| data event for stream #12
 | callback set via setTimeout
 v close event of yet another stream

These are now get executed top to bottom, nothing will ever happen in between those. There's no chance, that while you're doing something in the callback bound to the data event, something will other will happen and magically change the state of the system. Even if there is a new incoming connection on the server, its event will get queued up and it will have to wait until everything before it, including the data event you're currently in, finishes.

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Thanks for that great example Ivo. Any chance of showing me a client implementation? Or pointing me towards one? I've been looking at the node-memcache module for help, but the event driven model makes things a bit crazy. For instance you don't write to the server and wait for a response. You write to the server, and do nothing. At some point the server will respond back, and one of your event listeners catches it. But it seems you have to come up with some creative solutions for dealing with this methodology. –  mellowsoon Oct 19 '10 at 15:51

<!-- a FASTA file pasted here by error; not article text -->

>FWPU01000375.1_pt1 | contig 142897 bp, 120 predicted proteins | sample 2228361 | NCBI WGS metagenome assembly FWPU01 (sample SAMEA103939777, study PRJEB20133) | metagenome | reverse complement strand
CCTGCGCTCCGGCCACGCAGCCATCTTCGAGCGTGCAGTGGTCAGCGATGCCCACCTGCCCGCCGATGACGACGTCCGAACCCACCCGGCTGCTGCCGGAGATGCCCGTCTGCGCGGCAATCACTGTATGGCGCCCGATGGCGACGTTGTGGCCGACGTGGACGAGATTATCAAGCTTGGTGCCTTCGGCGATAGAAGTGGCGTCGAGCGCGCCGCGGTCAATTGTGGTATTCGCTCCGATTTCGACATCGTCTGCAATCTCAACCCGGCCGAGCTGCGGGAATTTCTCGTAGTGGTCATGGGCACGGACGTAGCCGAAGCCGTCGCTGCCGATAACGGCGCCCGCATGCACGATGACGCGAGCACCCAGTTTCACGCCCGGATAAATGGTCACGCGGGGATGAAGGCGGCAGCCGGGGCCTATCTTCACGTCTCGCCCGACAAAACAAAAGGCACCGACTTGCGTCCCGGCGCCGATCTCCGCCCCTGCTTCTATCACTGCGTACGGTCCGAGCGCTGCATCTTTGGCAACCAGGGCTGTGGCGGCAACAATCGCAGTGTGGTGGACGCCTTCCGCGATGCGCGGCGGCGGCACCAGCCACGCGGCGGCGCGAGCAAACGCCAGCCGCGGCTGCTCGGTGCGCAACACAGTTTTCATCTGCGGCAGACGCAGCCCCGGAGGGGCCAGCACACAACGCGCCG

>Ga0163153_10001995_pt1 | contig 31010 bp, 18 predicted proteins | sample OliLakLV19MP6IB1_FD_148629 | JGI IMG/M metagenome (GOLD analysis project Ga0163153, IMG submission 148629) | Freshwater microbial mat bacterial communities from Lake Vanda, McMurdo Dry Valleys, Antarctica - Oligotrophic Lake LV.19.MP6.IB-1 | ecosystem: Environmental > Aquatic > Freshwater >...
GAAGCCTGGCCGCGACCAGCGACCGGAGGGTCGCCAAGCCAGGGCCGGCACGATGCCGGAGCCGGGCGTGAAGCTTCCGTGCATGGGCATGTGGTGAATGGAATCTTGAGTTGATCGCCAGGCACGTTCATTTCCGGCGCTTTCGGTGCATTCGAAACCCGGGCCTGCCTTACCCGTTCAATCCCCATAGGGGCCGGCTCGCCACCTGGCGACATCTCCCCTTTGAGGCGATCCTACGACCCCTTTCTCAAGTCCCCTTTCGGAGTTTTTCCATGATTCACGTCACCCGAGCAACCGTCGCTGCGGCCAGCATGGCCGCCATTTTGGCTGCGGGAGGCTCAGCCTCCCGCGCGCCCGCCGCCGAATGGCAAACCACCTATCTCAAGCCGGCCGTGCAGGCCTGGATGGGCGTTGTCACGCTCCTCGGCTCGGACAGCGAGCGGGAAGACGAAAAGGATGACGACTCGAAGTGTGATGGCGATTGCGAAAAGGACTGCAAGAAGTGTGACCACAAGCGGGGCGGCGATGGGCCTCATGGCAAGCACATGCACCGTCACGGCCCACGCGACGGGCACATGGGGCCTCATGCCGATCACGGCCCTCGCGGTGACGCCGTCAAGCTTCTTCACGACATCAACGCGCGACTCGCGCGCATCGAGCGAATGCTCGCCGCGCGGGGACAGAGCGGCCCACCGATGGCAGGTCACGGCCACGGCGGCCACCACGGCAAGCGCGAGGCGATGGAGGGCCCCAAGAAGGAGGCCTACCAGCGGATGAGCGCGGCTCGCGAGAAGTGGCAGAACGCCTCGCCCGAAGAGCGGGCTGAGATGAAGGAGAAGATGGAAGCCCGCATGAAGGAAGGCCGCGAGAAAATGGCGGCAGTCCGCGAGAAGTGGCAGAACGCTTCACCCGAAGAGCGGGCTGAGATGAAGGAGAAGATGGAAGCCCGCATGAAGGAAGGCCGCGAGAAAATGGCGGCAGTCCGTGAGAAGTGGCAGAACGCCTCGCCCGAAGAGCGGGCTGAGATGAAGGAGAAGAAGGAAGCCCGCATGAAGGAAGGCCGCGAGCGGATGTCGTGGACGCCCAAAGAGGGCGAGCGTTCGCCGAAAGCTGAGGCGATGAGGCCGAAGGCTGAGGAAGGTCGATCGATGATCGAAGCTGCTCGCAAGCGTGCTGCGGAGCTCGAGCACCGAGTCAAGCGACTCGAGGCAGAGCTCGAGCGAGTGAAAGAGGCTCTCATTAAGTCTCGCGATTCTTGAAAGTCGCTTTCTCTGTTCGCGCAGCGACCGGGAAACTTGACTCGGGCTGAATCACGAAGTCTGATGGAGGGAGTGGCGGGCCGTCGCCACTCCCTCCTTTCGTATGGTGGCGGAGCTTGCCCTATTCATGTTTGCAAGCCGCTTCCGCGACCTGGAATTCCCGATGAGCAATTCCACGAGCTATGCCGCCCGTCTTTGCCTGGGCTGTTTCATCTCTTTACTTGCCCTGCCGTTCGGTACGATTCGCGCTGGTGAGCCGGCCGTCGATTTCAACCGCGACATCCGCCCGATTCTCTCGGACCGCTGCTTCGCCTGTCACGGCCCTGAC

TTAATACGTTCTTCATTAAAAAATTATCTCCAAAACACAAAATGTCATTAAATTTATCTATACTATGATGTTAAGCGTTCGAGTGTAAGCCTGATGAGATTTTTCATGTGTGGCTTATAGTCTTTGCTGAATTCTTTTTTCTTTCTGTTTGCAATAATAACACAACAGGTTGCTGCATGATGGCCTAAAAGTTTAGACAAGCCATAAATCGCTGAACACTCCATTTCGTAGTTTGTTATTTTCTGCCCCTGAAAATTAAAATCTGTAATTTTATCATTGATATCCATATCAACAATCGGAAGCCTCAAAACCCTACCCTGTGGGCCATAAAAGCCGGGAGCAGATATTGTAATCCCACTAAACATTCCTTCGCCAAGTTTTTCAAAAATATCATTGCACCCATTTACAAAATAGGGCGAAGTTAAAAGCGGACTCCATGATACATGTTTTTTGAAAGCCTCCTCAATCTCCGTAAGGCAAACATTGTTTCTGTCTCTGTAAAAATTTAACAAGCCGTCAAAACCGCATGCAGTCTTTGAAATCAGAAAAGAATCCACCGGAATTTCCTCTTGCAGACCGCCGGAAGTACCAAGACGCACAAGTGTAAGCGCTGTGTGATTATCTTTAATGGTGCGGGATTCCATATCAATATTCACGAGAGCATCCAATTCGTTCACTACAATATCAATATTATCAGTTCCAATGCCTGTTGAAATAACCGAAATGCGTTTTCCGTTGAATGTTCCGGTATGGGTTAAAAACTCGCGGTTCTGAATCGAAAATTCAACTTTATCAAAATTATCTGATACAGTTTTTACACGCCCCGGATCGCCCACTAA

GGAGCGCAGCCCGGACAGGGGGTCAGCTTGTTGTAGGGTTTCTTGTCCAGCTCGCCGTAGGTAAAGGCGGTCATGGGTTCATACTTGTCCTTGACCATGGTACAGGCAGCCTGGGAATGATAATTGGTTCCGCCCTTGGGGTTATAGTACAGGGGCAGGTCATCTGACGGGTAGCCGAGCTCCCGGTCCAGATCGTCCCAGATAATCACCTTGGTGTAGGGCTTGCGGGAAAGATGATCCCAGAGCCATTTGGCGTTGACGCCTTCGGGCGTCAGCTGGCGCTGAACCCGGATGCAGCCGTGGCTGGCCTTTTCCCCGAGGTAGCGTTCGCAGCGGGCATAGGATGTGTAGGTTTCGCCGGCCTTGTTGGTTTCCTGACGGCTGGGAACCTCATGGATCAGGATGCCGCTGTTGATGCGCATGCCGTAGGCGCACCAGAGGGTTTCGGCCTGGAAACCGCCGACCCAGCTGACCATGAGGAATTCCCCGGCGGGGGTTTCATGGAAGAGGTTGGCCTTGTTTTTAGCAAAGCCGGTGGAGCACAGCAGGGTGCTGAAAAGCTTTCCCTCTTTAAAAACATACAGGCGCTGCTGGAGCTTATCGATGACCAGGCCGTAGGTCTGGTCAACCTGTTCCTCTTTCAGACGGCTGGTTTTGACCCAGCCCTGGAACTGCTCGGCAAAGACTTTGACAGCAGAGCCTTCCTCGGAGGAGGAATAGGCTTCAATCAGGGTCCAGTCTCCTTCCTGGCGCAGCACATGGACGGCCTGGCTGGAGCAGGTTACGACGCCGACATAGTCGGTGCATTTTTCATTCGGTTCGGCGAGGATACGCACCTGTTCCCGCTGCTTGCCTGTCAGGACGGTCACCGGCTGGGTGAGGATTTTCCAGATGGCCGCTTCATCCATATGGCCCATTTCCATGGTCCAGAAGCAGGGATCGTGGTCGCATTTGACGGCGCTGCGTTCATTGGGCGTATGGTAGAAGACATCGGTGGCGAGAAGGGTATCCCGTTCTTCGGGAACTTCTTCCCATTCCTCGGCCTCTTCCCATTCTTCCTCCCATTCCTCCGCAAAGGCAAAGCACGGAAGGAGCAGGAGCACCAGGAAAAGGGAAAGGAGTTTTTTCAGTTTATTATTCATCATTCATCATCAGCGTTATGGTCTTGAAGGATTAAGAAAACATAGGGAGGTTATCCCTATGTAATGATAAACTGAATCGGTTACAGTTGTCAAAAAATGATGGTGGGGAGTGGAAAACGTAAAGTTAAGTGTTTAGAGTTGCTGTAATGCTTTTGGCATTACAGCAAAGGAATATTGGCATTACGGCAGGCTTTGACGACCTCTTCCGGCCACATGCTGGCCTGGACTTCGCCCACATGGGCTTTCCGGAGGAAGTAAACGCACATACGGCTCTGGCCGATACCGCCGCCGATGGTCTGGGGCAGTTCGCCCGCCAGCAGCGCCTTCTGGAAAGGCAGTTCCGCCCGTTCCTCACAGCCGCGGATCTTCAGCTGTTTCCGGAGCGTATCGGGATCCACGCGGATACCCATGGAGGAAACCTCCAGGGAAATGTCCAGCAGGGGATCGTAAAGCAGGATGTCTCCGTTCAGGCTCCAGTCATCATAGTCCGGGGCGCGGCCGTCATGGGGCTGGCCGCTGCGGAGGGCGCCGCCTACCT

If you want to establish a connection to a server from within node, then checkout net.Stream and net.createConnection which let's you establish a single connection. This connection then has similiar events like the stream object you get once someone connects to the server in my example. –  Ivo Wetzel Oct 19 '10 at 16:08
I'm accepting your answer, because it is a clear answer, and I don't want to eat up any more of your time helping me with this. But I did update my question to reflect a few areas that I'm still confused about. Thanks again! –  mellowsoon Oct 19 '10 at 21:37